Alternative Strouhal Number Scaling.

The St1 scaling in Fig. 4 is designed to collapse the cutoff frequency of the FTF, but the location of the minima clearly observed for Φ0.8 is expected to scale with another Strouhal number. This Strouhal number is based on the convective time from the swirler to the dump plane of the induced perturbations and is given by St3=fLswirler/Ubt, with the rescaled FTFs in Fig. 5. In this scaling, it is assumed the convective time from the swirler to the dump plane is proportional to the time it takes for a disturbance to travel, at the local bulk velocity Ubt (which varies with cross-sectional area). Recently, it has been shown by Albayrak et al. [35] that the propagation speed of the perturbation created at the swirler is significantly faster than Ubt due to its inertial wave nature. Therefore the propagation speed in St3 is estimated to be Ubt=1.5Ubt based on the theoretical dip location St3=1/2 and visual inspection of Fig. 5. Using this scaling, the length of the modulation should be unity and the frequency location of the dips collapse as shown in the figure. While the dip frequency locations collapse reasonably well for the previous St1 scaling shown in Fig. 4, this is due to the flame heights' weak dependence on the inlet velocity for a given equivalence ratio.

Fig. 5
Flame response in terms of the flame transfer function gain (left) and phase (right) for all cases, normalized by Strouhal number St3. Colors and symbols are the same as presented in Fig. 4. (Color online).
Fig. 5
Flame response in terms of the flame transfer function gain (left) and phase (right) for all cases, normalized by Strouhal number St3. Colors and symbols are the same as presented in Fig. 4. (Color online).
Close modal

The modulations at the lowest Strouhal numbers St30.2 interestingly also collapse well. The much shorter wavelength in frequency space of these suggests a source of convective vorticity oscillations upstream of the swirler. A likely source of the extra convective perturbations is the grub screws used upstream to center the bluff body, the same source as described in detail in Ref. [16]. The visual effect of these low Strouhal number perturbations on the flame is very subtle even in the absence of swirl, and therefore in the presence of additional perturbations induced by the swirl vanes, it was decided not to examine the effect of these further.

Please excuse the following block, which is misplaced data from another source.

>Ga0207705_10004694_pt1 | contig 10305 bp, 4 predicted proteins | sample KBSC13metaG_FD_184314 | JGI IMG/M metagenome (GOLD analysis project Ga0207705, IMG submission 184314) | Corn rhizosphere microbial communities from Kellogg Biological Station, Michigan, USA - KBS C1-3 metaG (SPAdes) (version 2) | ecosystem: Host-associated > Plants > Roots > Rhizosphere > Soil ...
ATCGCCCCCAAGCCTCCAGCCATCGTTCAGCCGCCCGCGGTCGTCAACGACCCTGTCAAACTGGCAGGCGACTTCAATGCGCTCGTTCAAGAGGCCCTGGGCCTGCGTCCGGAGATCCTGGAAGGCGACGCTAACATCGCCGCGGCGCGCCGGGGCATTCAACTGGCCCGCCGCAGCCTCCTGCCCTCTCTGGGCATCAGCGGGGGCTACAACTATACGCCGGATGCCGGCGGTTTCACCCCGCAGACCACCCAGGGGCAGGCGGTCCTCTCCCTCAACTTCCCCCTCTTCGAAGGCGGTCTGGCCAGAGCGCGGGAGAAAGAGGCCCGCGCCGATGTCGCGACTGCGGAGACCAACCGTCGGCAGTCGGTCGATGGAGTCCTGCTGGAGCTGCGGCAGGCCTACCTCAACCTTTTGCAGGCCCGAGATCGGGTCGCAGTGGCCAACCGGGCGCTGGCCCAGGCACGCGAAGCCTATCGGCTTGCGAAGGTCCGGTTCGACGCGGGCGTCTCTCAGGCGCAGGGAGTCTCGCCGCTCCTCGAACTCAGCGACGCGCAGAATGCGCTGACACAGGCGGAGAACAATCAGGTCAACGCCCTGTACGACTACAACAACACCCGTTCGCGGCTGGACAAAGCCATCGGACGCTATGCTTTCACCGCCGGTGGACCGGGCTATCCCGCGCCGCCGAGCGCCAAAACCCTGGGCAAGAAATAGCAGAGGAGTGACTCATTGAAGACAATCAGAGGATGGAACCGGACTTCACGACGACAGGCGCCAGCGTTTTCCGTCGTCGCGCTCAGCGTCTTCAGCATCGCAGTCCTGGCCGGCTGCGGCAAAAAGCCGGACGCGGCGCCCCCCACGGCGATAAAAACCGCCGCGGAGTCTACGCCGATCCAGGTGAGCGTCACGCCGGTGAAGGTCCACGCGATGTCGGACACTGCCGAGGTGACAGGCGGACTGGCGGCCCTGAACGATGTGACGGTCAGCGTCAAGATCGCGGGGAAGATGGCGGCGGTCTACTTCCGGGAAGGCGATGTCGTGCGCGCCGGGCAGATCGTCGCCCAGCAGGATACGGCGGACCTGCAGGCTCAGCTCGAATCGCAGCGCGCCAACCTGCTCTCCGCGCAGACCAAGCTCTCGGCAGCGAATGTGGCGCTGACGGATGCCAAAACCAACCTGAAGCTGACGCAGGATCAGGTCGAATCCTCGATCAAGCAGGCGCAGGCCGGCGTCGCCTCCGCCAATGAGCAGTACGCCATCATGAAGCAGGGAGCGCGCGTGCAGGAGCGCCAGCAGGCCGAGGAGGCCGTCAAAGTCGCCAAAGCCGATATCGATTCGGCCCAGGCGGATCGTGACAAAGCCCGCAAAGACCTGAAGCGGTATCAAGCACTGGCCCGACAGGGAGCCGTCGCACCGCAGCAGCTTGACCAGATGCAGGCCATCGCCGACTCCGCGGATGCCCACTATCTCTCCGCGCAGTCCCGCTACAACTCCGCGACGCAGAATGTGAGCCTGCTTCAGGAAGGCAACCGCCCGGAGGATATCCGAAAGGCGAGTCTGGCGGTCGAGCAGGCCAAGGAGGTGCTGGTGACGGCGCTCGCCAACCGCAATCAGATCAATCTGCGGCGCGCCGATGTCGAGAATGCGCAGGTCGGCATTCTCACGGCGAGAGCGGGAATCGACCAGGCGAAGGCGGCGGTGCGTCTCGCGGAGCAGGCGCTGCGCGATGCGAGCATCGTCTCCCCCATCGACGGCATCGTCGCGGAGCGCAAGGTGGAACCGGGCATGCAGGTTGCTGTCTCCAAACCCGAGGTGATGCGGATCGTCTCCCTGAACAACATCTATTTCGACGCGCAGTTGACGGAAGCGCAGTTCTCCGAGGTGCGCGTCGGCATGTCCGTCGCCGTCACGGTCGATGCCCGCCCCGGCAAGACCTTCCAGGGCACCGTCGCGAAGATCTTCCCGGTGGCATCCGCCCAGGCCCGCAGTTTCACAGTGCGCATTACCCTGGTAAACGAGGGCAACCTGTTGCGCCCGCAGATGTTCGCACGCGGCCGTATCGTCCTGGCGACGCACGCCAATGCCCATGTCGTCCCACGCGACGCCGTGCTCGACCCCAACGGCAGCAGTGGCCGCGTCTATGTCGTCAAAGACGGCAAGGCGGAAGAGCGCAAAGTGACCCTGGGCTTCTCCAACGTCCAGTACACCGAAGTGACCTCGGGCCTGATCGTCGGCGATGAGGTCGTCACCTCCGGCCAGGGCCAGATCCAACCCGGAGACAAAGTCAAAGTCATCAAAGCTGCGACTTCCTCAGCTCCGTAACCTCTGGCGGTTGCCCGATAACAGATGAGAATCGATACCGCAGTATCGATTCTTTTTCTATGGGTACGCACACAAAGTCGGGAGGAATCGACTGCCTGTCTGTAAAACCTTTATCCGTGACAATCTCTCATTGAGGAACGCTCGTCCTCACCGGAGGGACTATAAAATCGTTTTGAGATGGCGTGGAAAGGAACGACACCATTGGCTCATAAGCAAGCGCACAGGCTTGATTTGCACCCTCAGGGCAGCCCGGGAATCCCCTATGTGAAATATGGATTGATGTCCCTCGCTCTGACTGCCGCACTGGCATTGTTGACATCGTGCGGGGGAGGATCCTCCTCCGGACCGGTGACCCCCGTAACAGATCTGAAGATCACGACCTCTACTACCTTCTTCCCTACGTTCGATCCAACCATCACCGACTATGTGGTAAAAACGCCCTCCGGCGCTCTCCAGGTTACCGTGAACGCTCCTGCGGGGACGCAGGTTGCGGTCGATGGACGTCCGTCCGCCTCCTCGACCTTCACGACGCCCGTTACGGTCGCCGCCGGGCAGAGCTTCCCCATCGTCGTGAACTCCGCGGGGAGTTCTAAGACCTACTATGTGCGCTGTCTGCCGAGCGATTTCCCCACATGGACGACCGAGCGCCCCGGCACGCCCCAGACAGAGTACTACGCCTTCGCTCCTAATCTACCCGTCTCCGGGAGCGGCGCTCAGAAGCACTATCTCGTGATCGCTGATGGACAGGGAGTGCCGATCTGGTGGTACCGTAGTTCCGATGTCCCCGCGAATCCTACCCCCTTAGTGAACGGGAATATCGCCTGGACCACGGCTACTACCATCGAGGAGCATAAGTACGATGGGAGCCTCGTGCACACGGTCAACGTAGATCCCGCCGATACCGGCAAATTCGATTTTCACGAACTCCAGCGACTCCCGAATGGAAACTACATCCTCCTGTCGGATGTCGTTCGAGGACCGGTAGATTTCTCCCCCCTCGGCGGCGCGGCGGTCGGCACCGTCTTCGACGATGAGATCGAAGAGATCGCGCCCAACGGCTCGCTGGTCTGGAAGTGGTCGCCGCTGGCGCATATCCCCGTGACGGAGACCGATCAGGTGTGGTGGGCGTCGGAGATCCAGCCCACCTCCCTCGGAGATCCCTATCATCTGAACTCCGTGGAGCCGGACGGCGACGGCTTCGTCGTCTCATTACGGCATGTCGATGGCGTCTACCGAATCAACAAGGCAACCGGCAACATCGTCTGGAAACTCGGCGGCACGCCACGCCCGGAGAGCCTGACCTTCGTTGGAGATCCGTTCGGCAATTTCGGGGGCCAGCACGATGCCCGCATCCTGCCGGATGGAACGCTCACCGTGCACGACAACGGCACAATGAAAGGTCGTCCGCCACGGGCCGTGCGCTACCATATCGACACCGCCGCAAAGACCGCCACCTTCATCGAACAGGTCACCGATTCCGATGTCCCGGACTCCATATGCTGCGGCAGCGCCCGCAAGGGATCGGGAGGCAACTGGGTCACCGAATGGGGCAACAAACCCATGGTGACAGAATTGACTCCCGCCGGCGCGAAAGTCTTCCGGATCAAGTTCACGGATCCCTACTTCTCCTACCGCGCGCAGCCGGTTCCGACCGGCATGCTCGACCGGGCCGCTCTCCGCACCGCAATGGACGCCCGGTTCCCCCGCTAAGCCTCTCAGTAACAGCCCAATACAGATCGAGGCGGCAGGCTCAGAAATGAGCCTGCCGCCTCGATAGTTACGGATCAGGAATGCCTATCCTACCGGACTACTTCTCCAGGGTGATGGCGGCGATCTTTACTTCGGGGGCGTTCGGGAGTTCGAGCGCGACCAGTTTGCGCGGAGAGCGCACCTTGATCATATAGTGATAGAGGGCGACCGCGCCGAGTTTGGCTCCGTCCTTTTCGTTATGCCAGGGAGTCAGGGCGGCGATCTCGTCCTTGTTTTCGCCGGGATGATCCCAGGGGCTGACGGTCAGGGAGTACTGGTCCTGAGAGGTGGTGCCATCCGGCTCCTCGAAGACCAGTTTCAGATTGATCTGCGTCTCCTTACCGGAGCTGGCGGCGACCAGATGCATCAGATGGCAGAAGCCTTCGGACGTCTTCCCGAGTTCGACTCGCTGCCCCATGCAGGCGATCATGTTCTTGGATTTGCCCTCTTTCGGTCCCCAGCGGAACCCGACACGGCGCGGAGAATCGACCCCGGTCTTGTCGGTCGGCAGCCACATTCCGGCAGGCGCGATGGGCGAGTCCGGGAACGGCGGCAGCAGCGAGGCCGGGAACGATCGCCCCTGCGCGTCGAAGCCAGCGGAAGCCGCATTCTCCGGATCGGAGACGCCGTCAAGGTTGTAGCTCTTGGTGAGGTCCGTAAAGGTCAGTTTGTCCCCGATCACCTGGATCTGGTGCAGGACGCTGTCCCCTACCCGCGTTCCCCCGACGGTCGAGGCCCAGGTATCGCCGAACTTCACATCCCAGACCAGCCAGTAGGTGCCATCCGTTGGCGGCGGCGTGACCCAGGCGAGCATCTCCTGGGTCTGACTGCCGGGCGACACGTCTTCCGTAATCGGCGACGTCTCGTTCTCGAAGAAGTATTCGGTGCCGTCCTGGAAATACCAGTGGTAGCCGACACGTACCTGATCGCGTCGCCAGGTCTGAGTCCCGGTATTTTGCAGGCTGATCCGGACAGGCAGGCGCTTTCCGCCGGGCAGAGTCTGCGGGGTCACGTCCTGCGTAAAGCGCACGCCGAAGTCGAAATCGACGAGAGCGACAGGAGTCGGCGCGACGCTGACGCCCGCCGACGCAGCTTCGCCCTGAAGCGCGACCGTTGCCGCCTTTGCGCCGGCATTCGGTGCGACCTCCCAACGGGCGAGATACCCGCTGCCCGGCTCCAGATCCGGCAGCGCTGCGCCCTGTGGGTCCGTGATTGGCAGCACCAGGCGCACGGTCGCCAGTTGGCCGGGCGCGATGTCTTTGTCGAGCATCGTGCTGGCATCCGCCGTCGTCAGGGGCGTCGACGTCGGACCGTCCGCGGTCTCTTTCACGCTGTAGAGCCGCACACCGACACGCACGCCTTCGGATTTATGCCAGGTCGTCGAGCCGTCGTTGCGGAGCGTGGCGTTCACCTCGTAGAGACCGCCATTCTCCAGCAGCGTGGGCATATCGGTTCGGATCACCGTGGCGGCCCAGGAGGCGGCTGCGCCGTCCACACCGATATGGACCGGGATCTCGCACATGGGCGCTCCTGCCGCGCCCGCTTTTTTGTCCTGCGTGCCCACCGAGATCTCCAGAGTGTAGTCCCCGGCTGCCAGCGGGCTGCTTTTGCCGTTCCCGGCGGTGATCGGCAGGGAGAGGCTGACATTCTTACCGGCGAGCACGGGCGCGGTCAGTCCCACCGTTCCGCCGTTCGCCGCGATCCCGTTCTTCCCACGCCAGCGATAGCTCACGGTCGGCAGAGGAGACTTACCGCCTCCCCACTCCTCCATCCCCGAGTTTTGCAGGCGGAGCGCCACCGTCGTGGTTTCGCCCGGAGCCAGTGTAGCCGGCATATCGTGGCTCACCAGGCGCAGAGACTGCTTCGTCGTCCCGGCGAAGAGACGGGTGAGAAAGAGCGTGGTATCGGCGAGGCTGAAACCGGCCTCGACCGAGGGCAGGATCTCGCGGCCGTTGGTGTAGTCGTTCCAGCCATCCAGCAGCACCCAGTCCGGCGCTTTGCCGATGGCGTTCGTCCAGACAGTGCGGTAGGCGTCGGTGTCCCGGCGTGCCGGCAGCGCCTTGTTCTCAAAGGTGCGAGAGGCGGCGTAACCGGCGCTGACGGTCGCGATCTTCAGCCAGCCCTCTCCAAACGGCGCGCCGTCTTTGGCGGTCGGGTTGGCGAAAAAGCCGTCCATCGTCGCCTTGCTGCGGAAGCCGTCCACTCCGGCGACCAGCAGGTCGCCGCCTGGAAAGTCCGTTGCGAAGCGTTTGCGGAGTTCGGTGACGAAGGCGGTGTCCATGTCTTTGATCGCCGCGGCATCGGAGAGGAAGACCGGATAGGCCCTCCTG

The similarity of the time scales represented by the two Strouhal numbers St1 and St3, with τ1 in the range 0.851.62ms, and τ3 in the range 0.530.89ms, results in several interesting features. One prominent feature is the frequency location of the dip being located close the cutoff region, and in some cases extending all the way until cutoff starts to dominate. This results in the local maximum following the dip not being present in all cases. Compared to previous studies [8,14], the location of measured maximum interference is very high, in the range 0.50.9kHz, and the width of the dip in frequency space is much broader.

Distributed Time Lag Models.

Examining the gain and phase of the flame response over the range of presented cases shows that the response can either be dominated by the time lag based on the flame height, or a significant interference with the convective perturbations created at the swirler can introduce an additional time scale. Therefore, to confirm this, and to gain additional insight into these characteristic values a distributed time delay model [17] is employed, with either a single or a pair of time delays used.

The DTL model described in the theory section is applied to the measurements in this study, and the reconstructed functions for each case are shown in Fig. 6. In this study, the potential third convective time lag is not considered, and therefore the range used for the parameter fitting starts at f0=300Hz and will not capture the first sharper dip by design. For presentation clarity, a positive offset of 0.4 has been added to both gain and phase for increasing velocity in order to separate the functions, and these are plotted now against frequency to allow a compact presentation of all 25 cases. The parameters presented can be found in Appendix  A (Table 1).

Fig. 6
FTFs and fitted distributed time delay model, with one (Φ=0.6 and Ub=12−14 m/s for Φ=0.7−0.8) or two (otherwise) time delays. The colors and markers are the same Fig. 4. Both the phase and gain curves are offset by 0.4 for each increase in velocity to aid readability. (Color online).
Fig. 6
FTFs and fitted distributed time delay model, with one (Φ=0.6 and Ub=12−14 m/s for Φ=0.7−0.8) or two (otherwise) time delays. The colors and markers are the same Fig. 4. Both the phase and gain curves are offset by 0.4 for each increase in velocity to aid readability. (Color online).
Close modal
Table 1

Coefficients used for creating the modeled FTFs as shown in Fig. 6 

ΦUb in m/sH in mmg1β1/(2π) in Hzσ1 in msτ1 in msg2β2/(2π) in Hzσ2 in msτ2 in msϕ0
0.61219.42.4503580.5961.675N/AN/AN/AN/A0.000
0.61419.52.2943820.5371.560N/AN/AN/AN/A−0.006
0.61619.52.3894200.5001.414N/AN/AN/AN/A0.017
0.61819.72.3544640.4491.269N/AN/AN/AN/A0.129
0.62019.72.3564980.4181.187N/AN/AN/AN/A0.078
0.71217.92.7375230.4321.434N/AN/AN/AN/A−0.674
0.71418.52.7515730.3951.282N/AN/AN/AN/A−0.614
0.71618.92.7226320.3661.1921.2792961.3651.875−0.839